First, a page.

After explicitly characterizing the Floquet Majorana states, we are now in position to tackle an important property of periodically driven systems: starting from a static Hamiltonian whose parameters result in the absence of any topological order, it is possible that the driving induces topologically non-trivial states. This procedure, called Floquet engineering of topological states of matter, has lately received increased attention.Oka and Aoki (2009); Kitagawa et al. (2010); Lindner et al. (2011); Jiang et al. (2011); Rudner et al. (2013); Gómez-León and Platero (2013); Thakurathi et al. (2013); Kundu and Seradjeh (2013); Tong et al. (2013); Benito et al. (2014); Asbóth et al. (2014); Usaj et al. (2014); Titum et al. (2015) For the specific case of the 1D Kitaev chain treated here, this was also recently proposed with different driving protocols.Thakurathi et al. (2013); Tong et al. (2013); Benito et al. (2014) Here, we show that one can also create multiple topological edge states in the specific case of time-periodic driving with a quasiperiodic potential. Two examples are given in Fig. 8, where we present the quasienergies in panels (c) and (e), for a set of parameters such that the underlying static Hamiltonian is trivial. In both cases, gapped quasienergy states close to and are present, and they exponentially converge to and with larger ’s, a typical characteristic of Majorana states. In the case of panel (c) we notice the manifestation of a pair of states, one at and one at quasienergies, concomitant with a spatial distribution that is exponentially localized at the edges; they also exponentially approach a perfect self-conjugation with increasing lattice sizes as demonstrated in Fig. 8(d). In contrast, typical bulk states right in the vicinity of this quasienergies do not show any change in by increasing system size. In the second example we show in Fig. 8(e) the formation of two pairs of and quasienergies. In this case, the Majorana end modes are less localized compared to the ones created from the topological regime, but nevertheless exponentially approach with increasing lattice sizes. This is similar to the case of Majorana generation with homogeneous spatial driving,Thakurathi et al. (2013) but here with a quench that competes with the localization of the bulk spectrum.
vi.2 Aperiodicity in the driving
Finally, an important question concerns the stability of topological states under various types of noises, which were investigated either theoretically Balabanov and Johannesson (2017); Rieder et al. (2018) or experimentallyJörg et al. (2017). For the specific case of Majoranas in a Kitaev chain this was preliminary studied in Ref. Thakurathi et al., 2013 and expanded in Ref. Hu et al., 2015 using Markovian models of noise.
Here we study the noise due to aperiodicity in the times between successive kicks as introduced in Section IV, i.e., the quenches on the on-site energies all have the same amplitude and phase, but they happen at non-periodic times. For this we track the stroboscopic time evolution of an initial Majorana edge state, Floquet engineered from a parent nontopological static Hamiltonian with a period , and promote time-deviations from this mean period. We start by showing in Fig. 9 that, generically, an initial Majorana state rapidly decays into the bulk with the application of aperiodic kicks of moderate aperiodicity , either in the case where the kicks are spatially homogeneous [Fig. 9(a)] or quasiperiodic [Fig. 9(b)].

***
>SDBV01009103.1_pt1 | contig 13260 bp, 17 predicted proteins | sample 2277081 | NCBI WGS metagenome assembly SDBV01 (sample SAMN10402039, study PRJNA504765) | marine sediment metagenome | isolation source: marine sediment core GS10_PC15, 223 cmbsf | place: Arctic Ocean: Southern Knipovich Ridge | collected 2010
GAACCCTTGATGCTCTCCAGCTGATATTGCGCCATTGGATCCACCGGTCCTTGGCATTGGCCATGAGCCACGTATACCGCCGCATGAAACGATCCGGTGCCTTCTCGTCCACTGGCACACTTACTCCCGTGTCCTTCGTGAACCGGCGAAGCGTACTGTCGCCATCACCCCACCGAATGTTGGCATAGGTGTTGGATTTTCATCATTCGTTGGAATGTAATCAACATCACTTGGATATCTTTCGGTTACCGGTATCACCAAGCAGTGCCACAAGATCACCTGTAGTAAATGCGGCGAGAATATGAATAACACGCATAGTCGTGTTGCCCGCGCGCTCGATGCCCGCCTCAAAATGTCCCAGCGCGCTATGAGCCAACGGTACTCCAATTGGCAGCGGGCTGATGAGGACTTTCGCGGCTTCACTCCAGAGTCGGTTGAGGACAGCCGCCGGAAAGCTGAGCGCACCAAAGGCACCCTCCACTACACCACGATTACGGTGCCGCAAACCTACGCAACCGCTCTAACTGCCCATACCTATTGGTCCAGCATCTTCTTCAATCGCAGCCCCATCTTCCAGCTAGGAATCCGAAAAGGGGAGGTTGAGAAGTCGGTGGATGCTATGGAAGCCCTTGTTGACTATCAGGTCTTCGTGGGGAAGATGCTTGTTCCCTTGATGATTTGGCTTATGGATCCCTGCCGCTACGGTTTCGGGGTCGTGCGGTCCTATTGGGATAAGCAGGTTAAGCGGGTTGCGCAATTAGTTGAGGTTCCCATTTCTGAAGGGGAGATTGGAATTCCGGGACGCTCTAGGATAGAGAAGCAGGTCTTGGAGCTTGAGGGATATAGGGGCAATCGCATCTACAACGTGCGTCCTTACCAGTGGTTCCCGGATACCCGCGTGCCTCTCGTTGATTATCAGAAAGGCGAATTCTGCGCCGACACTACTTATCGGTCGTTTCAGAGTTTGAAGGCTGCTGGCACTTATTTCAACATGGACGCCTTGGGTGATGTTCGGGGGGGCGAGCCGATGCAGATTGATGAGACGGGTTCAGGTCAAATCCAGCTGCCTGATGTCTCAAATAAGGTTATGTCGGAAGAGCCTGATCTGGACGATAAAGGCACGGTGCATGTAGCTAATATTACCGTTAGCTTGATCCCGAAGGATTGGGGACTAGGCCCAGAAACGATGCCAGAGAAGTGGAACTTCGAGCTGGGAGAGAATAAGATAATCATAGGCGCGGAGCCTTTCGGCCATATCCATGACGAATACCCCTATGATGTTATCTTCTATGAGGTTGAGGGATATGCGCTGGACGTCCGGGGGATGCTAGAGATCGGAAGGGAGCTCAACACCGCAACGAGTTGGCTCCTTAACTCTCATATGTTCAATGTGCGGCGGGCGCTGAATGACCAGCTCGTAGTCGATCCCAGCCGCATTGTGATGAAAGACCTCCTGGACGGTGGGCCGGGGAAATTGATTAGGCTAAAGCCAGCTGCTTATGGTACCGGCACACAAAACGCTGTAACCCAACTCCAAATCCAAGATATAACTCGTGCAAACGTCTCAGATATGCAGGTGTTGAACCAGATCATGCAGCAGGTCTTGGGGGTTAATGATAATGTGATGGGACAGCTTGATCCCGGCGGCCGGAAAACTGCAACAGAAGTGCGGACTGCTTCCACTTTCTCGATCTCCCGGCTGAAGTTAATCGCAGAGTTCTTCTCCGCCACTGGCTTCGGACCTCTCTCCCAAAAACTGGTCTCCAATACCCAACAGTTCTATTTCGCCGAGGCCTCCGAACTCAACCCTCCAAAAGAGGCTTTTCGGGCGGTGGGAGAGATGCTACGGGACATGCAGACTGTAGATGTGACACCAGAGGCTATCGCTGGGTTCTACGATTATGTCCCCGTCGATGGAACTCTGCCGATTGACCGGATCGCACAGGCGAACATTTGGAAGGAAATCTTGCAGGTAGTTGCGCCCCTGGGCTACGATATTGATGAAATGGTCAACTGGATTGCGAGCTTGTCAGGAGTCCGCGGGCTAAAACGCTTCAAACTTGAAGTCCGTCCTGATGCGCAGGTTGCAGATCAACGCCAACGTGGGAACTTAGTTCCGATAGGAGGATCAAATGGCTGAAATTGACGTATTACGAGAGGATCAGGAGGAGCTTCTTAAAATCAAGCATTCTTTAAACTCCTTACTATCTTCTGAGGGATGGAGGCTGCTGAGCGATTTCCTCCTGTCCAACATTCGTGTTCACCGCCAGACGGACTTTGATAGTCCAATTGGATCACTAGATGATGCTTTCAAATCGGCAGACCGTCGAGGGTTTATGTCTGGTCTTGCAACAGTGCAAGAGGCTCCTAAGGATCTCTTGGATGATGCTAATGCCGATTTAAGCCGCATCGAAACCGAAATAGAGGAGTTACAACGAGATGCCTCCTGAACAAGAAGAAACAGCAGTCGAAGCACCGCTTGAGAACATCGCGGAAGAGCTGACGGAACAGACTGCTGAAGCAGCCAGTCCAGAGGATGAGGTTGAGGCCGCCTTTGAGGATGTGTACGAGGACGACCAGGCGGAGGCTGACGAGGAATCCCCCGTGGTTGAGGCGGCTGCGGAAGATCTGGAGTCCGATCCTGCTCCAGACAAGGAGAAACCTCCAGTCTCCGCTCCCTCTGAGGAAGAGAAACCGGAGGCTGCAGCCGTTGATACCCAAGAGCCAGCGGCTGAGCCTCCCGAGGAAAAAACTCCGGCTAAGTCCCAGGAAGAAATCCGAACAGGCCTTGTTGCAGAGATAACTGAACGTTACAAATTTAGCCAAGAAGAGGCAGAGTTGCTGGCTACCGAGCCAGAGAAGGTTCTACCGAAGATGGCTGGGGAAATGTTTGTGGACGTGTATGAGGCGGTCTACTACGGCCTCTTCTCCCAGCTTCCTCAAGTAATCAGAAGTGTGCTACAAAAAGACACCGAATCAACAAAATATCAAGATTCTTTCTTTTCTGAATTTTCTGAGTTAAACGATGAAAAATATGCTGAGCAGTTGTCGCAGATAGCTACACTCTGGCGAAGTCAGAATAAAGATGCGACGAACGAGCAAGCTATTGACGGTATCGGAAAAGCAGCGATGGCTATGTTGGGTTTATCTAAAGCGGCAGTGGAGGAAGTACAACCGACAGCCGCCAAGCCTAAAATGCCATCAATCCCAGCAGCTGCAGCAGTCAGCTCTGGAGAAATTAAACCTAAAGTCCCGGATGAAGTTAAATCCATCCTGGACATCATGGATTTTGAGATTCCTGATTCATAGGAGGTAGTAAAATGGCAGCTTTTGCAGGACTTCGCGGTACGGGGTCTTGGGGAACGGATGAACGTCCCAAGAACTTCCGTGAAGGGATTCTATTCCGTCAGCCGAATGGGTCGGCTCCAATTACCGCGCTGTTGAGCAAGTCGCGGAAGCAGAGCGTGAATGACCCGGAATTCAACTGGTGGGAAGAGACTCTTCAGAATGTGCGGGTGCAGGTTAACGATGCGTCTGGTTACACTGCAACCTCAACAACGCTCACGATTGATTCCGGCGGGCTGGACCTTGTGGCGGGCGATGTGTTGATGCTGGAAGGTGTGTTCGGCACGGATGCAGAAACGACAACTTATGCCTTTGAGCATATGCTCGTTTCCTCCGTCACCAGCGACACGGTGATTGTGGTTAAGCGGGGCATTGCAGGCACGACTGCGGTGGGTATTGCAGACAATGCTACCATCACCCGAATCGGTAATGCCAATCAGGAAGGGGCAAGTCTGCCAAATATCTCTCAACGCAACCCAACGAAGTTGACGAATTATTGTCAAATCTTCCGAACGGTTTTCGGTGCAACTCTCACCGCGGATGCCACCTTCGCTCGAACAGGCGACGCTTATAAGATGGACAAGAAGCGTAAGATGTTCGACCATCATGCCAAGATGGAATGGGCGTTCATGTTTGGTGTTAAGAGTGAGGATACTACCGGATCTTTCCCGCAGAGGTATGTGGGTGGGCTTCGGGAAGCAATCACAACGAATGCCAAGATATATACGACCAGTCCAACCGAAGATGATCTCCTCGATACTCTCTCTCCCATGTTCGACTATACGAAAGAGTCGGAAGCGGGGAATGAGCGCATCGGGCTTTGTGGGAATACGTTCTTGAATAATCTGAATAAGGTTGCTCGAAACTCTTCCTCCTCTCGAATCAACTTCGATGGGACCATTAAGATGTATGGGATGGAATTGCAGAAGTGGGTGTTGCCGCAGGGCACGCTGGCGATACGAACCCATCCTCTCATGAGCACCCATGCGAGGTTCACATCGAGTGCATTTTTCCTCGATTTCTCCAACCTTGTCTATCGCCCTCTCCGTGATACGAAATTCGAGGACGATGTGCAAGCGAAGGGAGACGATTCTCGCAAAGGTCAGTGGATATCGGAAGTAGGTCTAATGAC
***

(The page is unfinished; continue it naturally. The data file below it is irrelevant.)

A more quantitative analysis on the topological nature of the time-evolved state can also be drawn if we study the evolution of , which measures its amount of self-conjugacy. In Fig. 10(a), (c) and 10(b), (d) we show the evolution of for spatially homogeneous and quasiperiodic kicks, respectively. Here we apply aperiodic driving with and compare the evolution of three distinct Majorana end modes: (i) Majorana mode , which is created from the flat band point (); (ii) Majorana mode , which is created from a generic point in the topological regime; (iii) Majorana mode which is created from a generic point in the trivial regime. Strikingly, the aperiodic time evolution of a Majorana mode (blue) roughly remains self-conjugate up to a large number of kicks 999We note that the value of grows with the same order of magnitude as does the deviation from normalization of the norm of the time evolved state., in contrast to the evolution of the Majorana modes (red, orange, violet) that quickly lose their self-conjugacy, saturating at finite value. Here we observe a big difference between the spatially homogeneous and quasiperiodic kicks, namely for the former, the self-conjugacy sharply jumps after about 70 aperiodic kicks to the value of about , where it saturates, while in the latter case self-conjugacy is increasing at a slow, steady rate for fixed [panel (b)], while it starts increasing faster after about kicks for the case of fixed [panel (d)]. This demonstrates that Majorana modes induced by quasiperiodic potential are more robust to decoherence against the noise in the aperiodicity of the driving, which is in agreement with a recent study showing that disorder helps to protect Majorana modes against the decoherence Rieder et al. (2018). On the other hand, the Majorana mode (green), that starts from the trivial regime, loses self-conjugacy much faster for both drivings. We have also tested larger aperiodicities in the driving, up to the maximum aperiodicity and we observe qualitatively similar results as given in Fig. 10.